Again, a Saturday with no daytime plans. So of course, I started baking bread after I made my coffee. After a short bread conversation last week, I started thinking about what really goes into baking bread. I don't find it all that hard, mostly just time-consuming, yet others think it's one of the most challenging things to bake. So yesterday I really tried to see bread-baking from the eyes of someone who's never done it before. Which means, I took a lot more pictures, and tried to photograph each and every step. I hope new bakers might find this helpful.
I browsed a bit for a recipe, and came up with sesame cheese bread, from my King Arthur Flour Cookbook (which they don't seem to have online, unfortunately). I opted for a savory recipe, after getting my fill of nutella all last week.
In a medium-sized bowl, I combined 2 cups of warm water and 1/4 cup white sugar, stirred to dissolve the sugar. I added 2T yeast, stirred, and ignored it for about 30 min while I had breakfast. This is called "proofing", and you're basically waking the yeast up- they've been in the fridge for a long time, they're cold and sleepy. And yes, these are scientific terms. Trust me, I got my PhD in research on yeast (I'm not kidding, you can go to pubmed and search for me). Generally recipes say do this for 5 minutes, but I always end up doing other stuff and forgetting about the yeast. It's totally fine to let it go longer, like I do.
I also toasted 1/2cup of sesame seeds in a frying pan over medium-high heat for 7 min, stirring occasionally, until they started to turn golden brown.
And I ignored it all, like I said, for about half an hour. Maybe closer to 45 min, timing wasn't all that important.
I transferred the yeast mixture to my stand mixer.
And added 2 cups of flour, one cup at a time.
Then I beat 2 eggs and softened 2T butter in the microwave,
and threw that in, along with the toasted sesame seeds and 2cups grated sharp cheddar. I beat this "vigorously" (on medium) for 2 minutes.
Then I added 4 more cups of flour, 1 cup at a time
after 2 cups
after a 3rd cup
after the final cup
until I had a dough stiff enough to knead.
See? So far it's not that hard, there are just a lot of ingredients. I usually like to gather everything while I'm letting the yeast proof at the beginning.
Ok, now kneading. Kneading isn't technically hard, either, it's just a work out. If you have a stand mixer, you can use the dough hook attachment and let it go. If you don't, you can do it by hand, just fold the dough over and over, until it's kind of shiny and elastic (poke it hard, and watch it slowly pop back). I ended up kneading in my mixer for a few minutes and then finishing by hand.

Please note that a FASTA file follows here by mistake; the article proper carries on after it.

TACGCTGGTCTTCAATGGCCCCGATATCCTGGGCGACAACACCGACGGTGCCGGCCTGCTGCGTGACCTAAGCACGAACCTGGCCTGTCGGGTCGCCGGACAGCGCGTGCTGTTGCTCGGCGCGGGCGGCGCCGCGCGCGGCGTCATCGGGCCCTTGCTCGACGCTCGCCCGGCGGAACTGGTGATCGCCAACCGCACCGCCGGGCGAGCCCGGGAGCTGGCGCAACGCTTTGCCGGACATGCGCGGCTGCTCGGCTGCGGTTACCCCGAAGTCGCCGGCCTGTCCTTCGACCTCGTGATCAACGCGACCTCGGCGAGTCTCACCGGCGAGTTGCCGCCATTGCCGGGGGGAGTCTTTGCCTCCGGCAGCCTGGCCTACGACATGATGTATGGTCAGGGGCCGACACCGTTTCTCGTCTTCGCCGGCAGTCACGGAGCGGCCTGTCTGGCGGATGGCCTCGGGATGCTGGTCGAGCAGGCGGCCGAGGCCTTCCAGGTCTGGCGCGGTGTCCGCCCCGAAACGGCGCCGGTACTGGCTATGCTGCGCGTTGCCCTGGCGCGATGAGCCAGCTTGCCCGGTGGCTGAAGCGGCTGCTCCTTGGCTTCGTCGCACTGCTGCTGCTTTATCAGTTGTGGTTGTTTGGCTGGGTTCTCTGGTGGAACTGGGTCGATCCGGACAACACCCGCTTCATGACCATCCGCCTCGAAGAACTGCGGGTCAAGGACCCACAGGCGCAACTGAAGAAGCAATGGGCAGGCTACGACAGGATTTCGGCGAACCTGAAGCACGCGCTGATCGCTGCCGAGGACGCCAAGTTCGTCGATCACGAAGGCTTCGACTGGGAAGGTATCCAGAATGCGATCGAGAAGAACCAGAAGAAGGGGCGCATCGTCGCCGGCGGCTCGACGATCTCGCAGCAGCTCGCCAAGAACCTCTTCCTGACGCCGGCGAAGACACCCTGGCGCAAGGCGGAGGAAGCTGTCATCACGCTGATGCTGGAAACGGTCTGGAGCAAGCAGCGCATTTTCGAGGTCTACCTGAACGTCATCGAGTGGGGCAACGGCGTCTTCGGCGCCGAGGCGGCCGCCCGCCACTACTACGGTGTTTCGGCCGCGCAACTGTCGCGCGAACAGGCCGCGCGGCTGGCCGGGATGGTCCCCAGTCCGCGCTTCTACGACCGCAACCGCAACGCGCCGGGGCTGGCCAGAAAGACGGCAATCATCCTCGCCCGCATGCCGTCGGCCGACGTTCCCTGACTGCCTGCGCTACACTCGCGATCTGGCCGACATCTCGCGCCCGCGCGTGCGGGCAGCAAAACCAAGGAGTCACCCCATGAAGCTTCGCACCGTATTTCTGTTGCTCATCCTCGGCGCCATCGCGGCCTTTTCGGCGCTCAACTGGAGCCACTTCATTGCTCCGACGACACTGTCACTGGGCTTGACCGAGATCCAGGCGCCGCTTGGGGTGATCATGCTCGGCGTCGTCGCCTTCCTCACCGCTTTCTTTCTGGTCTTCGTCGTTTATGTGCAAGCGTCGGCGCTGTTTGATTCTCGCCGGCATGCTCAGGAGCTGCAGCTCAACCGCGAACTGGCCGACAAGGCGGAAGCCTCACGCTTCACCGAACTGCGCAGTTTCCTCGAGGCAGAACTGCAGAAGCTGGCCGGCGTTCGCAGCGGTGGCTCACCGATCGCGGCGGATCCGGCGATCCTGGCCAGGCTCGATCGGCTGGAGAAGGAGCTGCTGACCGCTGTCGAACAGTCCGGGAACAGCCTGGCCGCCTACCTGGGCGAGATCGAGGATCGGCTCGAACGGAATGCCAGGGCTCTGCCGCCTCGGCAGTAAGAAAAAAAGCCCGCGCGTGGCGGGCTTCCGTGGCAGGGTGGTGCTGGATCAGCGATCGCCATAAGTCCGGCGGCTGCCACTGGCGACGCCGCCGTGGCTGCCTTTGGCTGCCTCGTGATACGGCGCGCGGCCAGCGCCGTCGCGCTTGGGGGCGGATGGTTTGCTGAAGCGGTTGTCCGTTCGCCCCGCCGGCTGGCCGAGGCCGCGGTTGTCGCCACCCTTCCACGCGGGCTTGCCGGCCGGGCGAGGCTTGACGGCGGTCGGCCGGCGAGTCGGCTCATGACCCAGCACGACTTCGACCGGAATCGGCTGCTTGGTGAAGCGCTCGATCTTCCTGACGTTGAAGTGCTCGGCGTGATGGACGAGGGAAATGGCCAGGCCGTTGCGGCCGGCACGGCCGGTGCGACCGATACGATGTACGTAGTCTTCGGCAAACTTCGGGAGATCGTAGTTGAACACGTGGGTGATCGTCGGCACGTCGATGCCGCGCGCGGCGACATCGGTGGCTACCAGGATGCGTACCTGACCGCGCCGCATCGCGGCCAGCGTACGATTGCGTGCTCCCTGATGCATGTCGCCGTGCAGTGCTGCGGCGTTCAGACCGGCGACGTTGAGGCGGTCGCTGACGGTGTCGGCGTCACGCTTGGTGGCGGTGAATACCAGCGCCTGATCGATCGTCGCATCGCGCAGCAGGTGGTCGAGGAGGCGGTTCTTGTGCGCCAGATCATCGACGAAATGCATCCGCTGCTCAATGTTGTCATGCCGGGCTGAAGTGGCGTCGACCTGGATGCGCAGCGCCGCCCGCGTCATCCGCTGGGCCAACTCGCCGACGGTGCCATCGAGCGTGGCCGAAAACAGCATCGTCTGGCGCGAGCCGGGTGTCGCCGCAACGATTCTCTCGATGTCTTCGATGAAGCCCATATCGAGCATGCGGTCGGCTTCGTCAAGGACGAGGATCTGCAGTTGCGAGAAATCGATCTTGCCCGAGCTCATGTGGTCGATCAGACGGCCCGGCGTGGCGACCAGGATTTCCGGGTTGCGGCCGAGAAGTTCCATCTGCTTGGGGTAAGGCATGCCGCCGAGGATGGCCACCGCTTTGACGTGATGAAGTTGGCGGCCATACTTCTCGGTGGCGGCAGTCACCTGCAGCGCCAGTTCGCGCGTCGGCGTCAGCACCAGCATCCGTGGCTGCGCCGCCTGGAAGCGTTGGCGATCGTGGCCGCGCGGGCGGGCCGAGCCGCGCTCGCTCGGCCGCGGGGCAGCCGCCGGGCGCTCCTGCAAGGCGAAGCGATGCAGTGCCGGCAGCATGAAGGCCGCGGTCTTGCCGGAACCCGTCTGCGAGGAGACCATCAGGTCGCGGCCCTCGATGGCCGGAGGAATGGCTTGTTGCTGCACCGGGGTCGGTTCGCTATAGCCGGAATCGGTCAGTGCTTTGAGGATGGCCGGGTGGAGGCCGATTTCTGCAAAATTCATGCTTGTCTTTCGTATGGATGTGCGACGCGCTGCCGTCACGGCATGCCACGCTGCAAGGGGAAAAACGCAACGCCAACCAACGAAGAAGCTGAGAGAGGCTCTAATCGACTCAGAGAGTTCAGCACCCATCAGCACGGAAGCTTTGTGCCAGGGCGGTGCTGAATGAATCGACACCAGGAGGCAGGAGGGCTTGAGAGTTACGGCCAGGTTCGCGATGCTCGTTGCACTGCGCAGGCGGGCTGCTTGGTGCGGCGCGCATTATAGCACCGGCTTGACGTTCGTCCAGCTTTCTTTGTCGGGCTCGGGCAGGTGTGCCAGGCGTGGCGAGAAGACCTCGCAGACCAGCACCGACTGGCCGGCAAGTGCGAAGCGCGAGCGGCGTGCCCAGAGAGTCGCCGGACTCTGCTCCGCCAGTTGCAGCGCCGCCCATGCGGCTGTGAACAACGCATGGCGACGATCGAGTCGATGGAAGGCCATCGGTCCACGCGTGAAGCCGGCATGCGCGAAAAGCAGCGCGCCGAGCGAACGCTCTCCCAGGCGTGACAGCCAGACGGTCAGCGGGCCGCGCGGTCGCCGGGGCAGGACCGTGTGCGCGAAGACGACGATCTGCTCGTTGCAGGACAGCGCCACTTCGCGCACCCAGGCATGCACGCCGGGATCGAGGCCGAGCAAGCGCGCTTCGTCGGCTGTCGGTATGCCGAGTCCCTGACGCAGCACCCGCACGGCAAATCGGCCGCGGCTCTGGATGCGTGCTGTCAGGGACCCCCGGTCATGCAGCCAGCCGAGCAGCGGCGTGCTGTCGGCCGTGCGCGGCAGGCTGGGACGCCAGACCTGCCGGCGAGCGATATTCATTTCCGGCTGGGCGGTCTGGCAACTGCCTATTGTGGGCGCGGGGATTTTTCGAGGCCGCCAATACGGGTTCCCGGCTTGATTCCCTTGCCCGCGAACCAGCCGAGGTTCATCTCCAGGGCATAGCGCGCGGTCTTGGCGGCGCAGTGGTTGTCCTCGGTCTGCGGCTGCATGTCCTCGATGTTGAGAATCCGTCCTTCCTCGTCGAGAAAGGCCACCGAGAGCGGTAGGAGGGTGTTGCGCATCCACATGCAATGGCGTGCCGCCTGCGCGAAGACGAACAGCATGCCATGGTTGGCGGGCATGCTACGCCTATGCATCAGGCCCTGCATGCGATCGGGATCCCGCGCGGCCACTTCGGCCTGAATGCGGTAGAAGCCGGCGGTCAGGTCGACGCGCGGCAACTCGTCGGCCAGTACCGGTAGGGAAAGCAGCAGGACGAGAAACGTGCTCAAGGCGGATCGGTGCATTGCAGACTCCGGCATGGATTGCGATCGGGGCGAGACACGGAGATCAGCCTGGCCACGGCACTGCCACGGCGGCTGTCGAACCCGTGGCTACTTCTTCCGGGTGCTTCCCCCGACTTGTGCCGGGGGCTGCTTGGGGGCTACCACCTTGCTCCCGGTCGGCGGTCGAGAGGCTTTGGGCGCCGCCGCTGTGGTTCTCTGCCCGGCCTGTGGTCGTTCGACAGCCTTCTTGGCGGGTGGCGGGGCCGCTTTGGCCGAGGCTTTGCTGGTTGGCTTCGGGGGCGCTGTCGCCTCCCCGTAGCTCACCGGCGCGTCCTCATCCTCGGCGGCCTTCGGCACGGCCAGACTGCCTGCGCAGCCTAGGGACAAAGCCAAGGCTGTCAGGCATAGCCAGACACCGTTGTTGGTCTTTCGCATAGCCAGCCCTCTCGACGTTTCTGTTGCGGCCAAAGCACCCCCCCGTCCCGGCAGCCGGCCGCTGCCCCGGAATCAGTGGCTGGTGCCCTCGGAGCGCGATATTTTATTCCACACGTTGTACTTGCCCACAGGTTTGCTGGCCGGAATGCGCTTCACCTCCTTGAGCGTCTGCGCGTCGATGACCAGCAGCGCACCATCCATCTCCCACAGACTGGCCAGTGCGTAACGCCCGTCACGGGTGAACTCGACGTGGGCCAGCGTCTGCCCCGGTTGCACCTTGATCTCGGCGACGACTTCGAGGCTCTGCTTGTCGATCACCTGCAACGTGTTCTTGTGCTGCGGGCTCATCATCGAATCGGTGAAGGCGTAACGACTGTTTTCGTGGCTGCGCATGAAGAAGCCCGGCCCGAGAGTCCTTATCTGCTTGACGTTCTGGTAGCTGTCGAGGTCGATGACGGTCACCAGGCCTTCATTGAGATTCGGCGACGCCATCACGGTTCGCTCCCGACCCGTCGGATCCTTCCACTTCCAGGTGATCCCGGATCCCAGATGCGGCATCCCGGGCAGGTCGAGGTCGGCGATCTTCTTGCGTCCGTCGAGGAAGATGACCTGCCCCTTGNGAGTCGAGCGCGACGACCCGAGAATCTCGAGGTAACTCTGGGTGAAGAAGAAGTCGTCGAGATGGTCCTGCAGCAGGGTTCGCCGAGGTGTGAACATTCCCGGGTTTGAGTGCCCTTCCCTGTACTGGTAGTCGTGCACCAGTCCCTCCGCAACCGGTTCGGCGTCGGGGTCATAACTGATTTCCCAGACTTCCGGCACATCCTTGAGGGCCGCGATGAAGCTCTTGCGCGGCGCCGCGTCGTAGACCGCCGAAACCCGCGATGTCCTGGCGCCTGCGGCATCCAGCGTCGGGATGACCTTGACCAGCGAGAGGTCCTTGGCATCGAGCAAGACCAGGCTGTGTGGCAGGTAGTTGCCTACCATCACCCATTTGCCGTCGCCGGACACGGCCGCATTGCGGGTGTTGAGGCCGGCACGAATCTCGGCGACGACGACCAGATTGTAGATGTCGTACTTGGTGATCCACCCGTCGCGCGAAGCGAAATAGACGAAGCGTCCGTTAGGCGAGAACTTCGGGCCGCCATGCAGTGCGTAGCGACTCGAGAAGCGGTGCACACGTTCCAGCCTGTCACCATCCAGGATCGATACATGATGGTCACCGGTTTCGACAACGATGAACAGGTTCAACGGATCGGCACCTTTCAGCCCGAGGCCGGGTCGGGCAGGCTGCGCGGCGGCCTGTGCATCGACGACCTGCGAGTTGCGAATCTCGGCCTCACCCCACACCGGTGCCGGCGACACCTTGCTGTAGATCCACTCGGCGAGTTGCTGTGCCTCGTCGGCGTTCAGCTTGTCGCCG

Then, I greased the bowl (with Pam nonstick spray) and rolled the big ball of dough around once to coat, and covered with a damp dishtowel and let it rise.
The recipe said rise 1-1.5 hrs, until doubled, I left it for just over 2 hrs. I again used my radiator to keep the dough warm for the yeast to work.
Then I plopped the dough onto a floured board,
pushed the dough out to about a 15in square, spread an additional cup of cheese on it (I used a blend of asiago, ermentaler and gruyere- I ran out of cheddar),
and rolled up the dough,
and kneaded it for another minute. Then I let it rest for a few minutes while I prepared the baking pans. I sprayed 1 loaf pan, 3 mini loaf pans, and 6 muffin tins (although a 4th mini loaf pan would have been good). I broke off pieces of dough and shaped them into ovals (or balls, for the muffin tin) and dropped them in- a piece that fits inside the pan without touching the edges is good, most of my muffin tin balls were too big after rising. I placed them back on the radiator to rise, and covered them with the dishtowl again.
They rose for 1 hr 15min (recipe suggested 45 minutes)
I popped them into a preheated 375oF oven, the muffin tin for 20 min, and the loaves for about 40 minutes, until the tops were golden brown.
And we ate them.
And we sliced the loaf for toast for breakfast.
And overall, it's really not that hard. Bread involves yeast, but yeast merely means wait, wait and wait. I think it's easier to bake bread if you have a vague idea what you're doing- which maybe now you do.
Oh and by the way, this was the best bread I've ever made. I highly recommend this recipe.